Paper by Mark T. Buntaine, Ryan Jablonski, Daniel L. Nielson, and Paula M. Pickering: “Many politicians manipulate information to prevent voters from holding them accountable; however, mobile text messages may make it easier for nongovernmental organizations to credibly share information on official corruption that is difficult for politicians to counter directly.
We test the potential for texts on budget management to improve democratic accountability by conducting a large (n = 16,083) randomized controlled trial during the 2016 Ugandan district elections. In cooperation with a local partner, we compiled, simplified, and text-messaged official information on irregularities in local government budgets.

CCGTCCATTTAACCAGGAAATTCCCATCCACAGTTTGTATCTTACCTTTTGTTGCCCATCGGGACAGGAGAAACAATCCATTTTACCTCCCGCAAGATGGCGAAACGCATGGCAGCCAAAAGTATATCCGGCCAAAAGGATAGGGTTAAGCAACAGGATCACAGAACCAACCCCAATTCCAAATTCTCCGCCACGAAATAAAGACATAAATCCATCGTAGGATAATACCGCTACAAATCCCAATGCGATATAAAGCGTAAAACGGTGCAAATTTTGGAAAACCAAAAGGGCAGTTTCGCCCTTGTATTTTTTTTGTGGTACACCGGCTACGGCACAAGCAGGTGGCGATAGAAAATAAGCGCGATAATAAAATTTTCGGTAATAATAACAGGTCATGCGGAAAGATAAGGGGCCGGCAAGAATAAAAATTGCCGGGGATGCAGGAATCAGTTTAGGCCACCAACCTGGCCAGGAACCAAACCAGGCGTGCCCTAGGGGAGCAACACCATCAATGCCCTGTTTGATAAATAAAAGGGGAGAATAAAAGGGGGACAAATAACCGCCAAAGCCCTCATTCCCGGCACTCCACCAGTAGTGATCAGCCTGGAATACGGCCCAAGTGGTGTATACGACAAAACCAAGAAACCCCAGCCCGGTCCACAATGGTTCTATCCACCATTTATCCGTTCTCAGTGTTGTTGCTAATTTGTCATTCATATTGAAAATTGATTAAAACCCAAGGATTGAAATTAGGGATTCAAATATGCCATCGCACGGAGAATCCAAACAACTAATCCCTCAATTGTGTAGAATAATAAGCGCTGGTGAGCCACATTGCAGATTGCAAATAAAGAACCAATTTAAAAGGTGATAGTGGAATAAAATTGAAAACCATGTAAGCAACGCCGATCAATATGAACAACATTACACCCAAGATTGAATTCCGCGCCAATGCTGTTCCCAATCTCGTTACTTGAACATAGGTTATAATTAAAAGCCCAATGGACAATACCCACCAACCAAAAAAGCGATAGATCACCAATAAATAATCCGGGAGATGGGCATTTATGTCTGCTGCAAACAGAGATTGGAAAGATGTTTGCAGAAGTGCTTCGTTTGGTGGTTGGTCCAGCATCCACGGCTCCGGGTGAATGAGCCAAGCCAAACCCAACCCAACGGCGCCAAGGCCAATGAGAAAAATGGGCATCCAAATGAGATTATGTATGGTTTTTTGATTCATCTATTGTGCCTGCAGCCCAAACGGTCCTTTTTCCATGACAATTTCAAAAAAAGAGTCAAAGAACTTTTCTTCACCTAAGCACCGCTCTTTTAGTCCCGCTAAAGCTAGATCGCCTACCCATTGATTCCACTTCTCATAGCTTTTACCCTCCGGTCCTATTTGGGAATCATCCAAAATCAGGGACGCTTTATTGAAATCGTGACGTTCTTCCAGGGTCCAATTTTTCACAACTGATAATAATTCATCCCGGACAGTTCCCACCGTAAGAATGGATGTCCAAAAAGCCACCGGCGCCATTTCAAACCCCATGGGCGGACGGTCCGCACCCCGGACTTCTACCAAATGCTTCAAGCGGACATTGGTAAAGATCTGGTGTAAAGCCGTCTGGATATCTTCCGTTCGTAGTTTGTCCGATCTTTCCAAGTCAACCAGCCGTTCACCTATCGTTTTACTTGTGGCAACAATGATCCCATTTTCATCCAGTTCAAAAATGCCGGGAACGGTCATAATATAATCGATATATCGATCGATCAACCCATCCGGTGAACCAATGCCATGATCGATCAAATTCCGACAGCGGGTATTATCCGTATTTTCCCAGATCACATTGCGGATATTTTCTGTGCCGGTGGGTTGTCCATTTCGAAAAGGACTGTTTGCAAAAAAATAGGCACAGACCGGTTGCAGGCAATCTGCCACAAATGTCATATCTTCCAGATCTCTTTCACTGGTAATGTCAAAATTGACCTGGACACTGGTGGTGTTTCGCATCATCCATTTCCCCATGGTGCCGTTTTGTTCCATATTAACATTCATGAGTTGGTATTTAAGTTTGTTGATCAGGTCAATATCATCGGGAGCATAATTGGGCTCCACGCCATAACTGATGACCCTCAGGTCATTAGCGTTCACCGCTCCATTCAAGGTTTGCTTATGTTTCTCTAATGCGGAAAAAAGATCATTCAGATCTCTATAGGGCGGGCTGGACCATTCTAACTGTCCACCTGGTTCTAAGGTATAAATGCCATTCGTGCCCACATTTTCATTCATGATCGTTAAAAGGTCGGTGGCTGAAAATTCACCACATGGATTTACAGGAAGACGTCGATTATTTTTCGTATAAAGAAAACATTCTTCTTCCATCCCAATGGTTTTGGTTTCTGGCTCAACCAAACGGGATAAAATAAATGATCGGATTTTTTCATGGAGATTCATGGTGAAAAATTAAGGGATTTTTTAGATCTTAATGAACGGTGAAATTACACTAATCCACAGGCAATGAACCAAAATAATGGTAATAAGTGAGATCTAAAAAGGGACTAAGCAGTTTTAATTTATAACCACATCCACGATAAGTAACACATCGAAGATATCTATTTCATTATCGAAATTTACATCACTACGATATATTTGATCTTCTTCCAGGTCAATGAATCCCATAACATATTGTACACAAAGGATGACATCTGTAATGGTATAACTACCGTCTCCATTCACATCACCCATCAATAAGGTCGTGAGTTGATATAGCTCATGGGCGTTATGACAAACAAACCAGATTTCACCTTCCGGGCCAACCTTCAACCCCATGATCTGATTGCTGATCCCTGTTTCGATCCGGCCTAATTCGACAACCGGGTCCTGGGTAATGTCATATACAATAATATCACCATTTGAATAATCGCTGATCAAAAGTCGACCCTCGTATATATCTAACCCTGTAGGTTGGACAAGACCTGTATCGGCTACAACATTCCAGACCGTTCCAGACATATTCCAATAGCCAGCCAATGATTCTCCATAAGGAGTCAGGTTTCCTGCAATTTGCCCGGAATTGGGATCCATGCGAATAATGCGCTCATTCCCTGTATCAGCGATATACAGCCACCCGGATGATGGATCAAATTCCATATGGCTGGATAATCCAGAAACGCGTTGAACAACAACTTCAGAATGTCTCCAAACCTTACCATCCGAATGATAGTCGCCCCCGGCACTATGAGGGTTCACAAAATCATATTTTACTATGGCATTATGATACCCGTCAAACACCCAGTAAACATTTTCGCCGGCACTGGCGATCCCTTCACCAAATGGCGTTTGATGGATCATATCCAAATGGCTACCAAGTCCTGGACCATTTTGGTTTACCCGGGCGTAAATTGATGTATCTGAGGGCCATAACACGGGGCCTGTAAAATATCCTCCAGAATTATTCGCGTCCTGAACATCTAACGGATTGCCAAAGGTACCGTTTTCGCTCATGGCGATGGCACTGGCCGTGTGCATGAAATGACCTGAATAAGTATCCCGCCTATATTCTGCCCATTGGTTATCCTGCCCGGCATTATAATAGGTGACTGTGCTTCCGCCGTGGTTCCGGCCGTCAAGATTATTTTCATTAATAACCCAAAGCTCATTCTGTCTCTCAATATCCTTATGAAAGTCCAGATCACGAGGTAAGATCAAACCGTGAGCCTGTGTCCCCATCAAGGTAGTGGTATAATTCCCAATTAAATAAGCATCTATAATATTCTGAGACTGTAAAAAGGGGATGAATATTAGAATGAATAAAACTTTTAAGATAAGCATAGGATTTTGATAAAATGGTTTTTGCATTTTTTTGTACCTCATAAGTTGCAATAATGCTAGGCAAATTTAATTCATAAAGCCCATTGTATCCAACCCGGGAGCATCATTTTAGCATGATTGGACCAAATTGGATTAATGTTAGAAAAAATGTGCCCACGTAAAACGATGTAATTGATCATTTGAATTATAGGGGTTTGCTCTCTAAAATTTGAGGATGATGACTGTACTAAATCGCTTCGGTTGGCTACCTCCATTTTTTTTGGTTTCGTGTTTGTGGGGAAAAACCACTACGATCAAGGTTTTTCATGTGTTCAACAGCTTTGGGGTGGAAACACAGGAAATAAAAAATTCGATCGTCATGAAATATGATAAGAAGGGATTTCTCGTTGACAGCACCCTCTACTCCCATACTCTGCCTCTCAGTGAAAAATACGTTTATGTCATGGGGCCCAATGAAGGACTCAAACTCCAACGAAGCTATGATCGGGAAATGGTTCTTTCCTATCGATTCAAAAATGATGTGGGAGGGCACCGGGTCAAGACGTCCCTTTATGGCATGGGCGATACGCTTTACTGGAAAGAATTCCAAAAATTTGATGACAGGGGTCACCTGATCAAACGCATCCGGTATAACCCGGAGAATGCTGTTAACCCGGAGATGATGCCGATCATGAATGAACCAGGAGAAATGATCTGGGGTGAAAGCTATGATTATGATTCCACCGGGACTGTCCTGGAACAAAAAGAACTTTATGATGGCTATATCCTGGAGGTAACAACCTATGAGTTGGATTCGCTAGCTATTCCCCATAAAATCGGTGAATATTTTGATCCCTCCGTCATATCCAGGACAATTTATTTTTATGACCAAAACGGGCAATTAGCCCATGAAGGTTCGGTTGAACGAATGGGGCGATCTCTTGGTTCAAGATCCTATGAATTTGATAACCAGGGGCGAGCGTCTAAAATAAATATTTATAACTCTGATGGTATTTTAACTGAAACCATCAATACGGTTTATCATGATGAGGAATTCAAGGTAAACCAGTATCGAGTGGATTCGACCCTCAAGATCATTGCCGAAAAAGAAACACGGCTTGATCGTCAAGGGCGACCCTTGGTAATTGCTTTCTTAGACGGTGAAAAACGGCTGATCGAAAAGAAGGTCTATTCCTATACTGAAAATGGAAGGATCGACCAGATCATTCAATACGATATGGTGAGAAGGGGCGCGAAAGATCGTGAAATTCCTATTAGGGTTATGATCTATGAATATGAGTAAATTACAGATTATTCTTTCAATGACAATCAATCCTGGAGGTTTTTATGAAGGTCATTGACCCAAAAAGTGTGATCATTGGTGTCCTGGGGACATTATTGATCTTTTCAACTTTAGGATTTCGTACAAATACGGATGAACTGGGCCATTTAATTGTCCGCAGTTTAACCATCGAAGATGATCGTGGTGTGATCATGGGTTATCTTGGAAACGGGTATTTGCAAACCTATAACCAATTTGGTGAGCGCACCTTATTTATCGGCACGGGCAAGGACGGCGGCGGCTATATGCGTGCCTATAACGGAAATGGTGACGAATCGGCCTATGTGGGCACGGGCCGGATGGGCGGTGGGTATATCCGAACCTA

Verified recipients of messages that described more irregularities than expected reported voting for incumbent councillors 6% less often; verified recipients of messages conveying fewer irregularities than expected reported voting for incumbent councillors 5% more often. The messages had no observable effect on votes for incumbent council chairs, potentially due to voters’ greater reliance on other sources of information for higher profile elections.
These mixed results suggest that text messages on budget corruption help voters hold some politicians accountable in settings where elections are not free and fair….(More)”